What Were You Taught To Fear?

I find snakes and lizards of all kinds and sizes fascinating and, for the most part, beautiful. My daughter-in-law is afraid of snakes. There is a reptile house at our local zoo and I have wanted to take my granddaughter in to see everything. Her sweet mother doesn’t even want to walk by it. Yesterday was my opportunity because my son and I took Hannah to the zoo by ourselves. I was very excited and my daughter-in-law was relieved that she didn’t have to be with us at the reptile house!

Hannah ran from window to window and it took some effort to get her to slow down so I could be sure she was actually seeing the snakes and lizards. She just turned two a few months ago so she had no idea what to look for. One of the small snakes was the color of lime sherbet; it almost looked like it would glow in the dark. She was fascinated. I think her favorites were the large lizards. At one window she said, “Gama your lizard (the one on my fence) is small and this lizard is very big!” What a joy to introduce this sweet being to creatures many people avoid because they are so frightened.

That experience was the highlight of my day. It was a special day at the zoo: field trips from at least 4 different schools. The reptile house was filled with shining faces and small hands pressed against glass to see white, yellow, green, brown, and black snakes. Squeals of excitement rang out as wide eyes came upon Gilda monsters. No fear; only openness to things they had only seen pictures or drawings of before that moment. I am grateful that these children have been given the opportunity to appreciate another living being rather than fear it because someone else does. I am grateful to my daughter-in-law for consciously choosing not to pass her fear on to her daughter.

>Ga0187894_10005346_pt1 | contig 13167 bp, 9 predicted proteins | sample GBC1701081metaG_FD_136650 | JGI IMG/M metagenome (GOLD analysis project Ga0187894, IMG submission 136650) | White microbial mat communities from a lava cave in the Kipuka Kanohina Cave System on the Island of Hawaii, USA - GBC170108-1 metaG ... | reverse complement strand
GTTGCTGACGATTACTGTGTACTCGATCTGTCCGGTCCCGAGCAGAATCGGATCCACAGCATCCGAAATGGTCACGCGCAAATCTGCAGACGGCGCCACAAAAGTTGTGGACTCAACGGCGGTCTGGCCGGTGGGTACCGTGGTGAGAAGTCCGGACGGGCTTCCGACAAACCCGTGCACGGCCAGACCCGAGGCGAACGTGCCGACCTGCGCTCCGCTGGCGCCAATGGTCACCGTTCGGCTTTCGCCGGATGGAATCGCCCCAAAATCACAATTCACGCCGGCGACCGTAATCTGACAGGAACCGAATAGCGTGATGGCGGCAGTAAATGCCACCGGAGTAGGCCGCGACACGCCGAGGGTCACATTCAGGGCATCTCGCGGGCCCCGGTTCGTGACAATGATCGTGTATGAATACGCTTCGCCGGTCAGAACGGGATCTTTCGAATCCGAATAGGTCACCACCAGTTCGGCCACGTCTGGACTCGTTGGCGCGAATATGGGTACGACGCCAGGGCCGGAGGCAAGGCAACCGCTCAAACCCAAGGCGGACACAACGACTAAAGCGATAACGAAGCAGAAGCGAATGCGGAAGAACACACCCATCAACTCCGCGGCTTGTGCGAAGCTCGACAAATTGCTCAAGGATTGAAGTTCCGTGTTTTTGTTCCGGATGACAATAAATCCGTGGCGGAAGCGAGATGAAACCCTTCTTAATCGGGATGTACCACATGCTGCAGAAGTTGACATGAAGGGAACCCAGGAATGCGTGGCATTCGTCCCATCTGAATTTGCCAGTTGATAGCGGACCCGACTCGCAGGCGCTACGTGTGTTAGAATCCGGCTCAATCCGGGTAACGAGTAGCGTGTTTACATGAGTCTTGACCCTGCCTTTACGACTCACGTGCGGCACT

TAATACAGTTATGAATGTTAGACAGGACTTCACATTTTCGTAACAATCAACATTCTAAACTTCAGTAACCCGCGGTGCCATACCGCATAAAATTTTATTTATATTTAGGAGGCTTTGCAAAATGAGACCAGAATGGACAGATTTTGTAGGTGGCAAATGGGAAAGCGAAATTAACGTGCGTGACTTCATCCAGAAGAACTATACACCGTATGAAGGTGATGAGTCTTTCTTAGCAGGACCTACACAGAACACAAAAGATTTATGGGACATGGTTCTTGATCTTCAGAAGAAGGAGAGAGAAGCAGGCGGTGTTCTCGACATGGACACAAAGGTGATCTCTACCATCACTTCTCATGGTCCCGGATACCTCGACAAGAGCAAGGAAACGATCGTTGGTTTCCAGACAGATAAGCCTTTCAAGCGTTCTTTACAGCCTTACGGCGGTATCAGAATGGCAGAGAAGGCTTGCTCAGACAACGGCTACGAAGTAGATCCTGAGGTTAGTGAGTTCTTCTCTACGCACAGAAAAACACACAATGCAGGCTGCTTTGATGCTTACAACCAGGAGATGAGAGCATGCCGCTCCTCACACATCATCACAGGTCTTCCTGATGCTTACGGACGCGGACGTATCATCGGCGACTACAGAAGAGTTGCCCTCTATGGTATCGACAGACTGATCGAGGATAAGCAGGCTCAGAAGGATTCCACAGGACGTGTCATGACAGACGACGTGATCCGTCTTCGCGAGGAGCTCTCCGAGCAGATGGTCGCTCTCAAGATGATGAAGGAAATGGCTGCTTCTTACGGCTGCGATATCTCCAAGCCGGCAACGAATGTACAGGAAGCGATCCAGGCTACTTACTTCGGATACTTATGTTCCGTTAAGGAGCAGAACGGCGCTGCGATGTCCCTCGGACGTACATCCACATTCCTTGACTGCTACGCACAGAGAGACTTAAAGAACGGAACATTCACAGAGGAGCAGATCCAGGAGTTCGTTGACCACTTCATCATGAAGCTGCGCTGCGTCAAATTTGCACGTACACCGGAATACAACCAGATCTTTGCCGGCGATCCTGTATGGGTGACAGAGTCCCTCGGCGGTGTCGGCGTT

I am grateful to my parents who taught me to respect that some snakes are poisonous and for taking the time to be sure I knew the difference. When I was little, we were stationed in New Mexico so the knowledge was important. I am grateful to the parents of a classmate in 4th grade whose parents let him have a pet snake. He brought it to school and we all were allowed to hold it, pet it, learn from it and him. I always smile because he carried it in a pillowcase that he could hang from his head and still ride his bike to school!

Life has taught me to fear some things and even some people. I continue to heal those parts of myself that hold unreasonable fear. Fear can be my friend and teacher at times because it alerts to me potential danger so that I can make wise choices. It has taken some practice to learn when to welcome Teacher Fear and when to release and heal fear that hampers my life flow and my ability to embrace life fully. Perhaps another day I will delve more into that process. Today it is enough to recognize that many of our fears are based on how we have been taught to perceive what we are experiencing rather than the truth of who we are and what is happening.

Aum shanti.

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Ahimsa

Ahimsa (अहिंसा, Ahiṃsā), loosely translated, means abstinence from violence either by thought, word, or deed. Non-injury requires a harmless mind, mouth, and hand. In a positive sense, it implies compassion and cosmic love. It is the development of a mental attitude in which hatred is replaced by love. The scriptures define ahimsa as the true sacrifice, forgiveness, power, and strength. At its core, ahimsa is based on the intentions of a person whose focus is to not harm anyone. (Krishna Maheshwari as quoted in www.hindupedia.com ).